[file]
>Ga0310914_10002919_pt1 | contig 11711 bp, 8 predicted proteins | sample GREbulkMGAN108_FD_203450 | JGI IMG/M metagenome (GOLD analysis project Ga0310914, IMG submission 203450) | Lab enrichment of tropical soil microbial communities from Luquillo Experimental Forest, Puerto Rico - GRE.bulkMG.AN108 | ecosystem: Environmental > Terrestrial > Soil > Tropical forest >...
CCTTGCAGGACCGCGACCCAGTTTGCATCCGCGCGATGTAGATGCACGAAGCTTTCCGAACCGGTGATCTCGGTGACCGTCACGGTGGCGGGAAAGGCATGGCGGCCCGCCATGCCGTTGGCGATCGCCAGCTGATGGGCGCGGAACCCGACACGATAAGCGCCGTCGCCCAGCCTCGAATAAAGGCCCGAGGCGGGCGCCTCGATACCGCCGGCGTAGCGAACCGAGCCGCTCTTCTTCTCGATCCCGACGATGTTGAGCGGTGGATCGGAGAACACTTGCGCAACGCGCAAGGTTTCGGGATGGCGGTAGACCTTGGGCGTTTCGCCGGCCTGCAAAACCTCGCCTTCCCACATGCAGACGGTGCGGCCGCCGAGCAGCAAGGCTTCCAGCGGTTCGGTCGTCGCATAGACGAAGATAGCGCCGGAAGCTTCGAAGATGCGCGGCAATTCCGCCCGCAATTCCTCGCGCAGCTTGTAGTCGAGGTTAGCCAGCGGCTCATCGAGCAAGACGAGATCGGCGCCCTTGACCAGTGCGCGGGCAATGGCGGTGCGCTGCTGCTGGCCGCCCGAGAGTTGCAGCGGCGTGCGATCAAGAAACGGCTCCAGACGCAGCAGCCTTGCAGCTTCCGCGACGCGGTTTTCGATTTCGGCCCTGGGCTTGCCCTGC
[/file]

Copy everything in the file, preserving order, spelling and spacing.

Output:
>Ga0310914_10002919_pt1 | contig 11711 bp, 8 predicted proteins | sample GREbulkMGAN108_FD_203450 | JGI IMG/M metagenome (GOLD analysis project Ga0310914, IMG submission 203450) | Lab enrichment of tropical soil microbial communities from Luquillo Experimental Forest, Puerto Rico - GRE.bulkMG.AN108 | ecosystem: Environmental > Terrestrial > Soil > Tropical forest >...
CCTTGCAGGACCGCGACCCAGTTTGCATCCGCGCGATGTAGATGCACGAAGCTTTCCGAACCGGTGATCTCGGTGACCGTCACGGTGGCGGGAAAGGCATGGCGGCCCGCCATGCCGTTGGCGATCGCCAGCTGATGGGCGCGGAACCCGACACGATAAGCGCCGTCGCCCAGCCTCGAATAAAGGCCCGAGGCGGGCGCCTCGATACCGCCGGCGTAGCGAACCGAGCCGCTCTTCTTCTCGATCCCGACGATGTTGAGCGGTGGATCGGAGAACACTTGCGCAACGCGCAAGGTTTCGGGATGGCGGTAGACCTTGGGCGTTTCGCCGGCCTGCAAAACCTCGCCTTCCCACATGCAGACGGTGCGGCCGCCGAGCAGCAAGGCTTCCAGCGGTTCGGTCGTCGCATAGACGAAGATAGCGCCGGAAGCTTCGAAGATGCGCGGCAATTCCGCCCGCAATTCCTCGCGCAGCTTGTAGTCGAGGTTAGCCAGCGGCTCATCGAGCAAGACGAGATCGGCGCCCTTGACCAGTGCGCGGGCAATGGCGGTGCGCTGCTGCTGGCCGCCCGAGAGTTGCAGCGGCGTGCGATCAAGAAACGGCTCCAGACGCAGCAGCCTTGCAGCTTCCGCGACGCGGTTTTCGATTTCGGCCCTGGGCTTGCCCTGC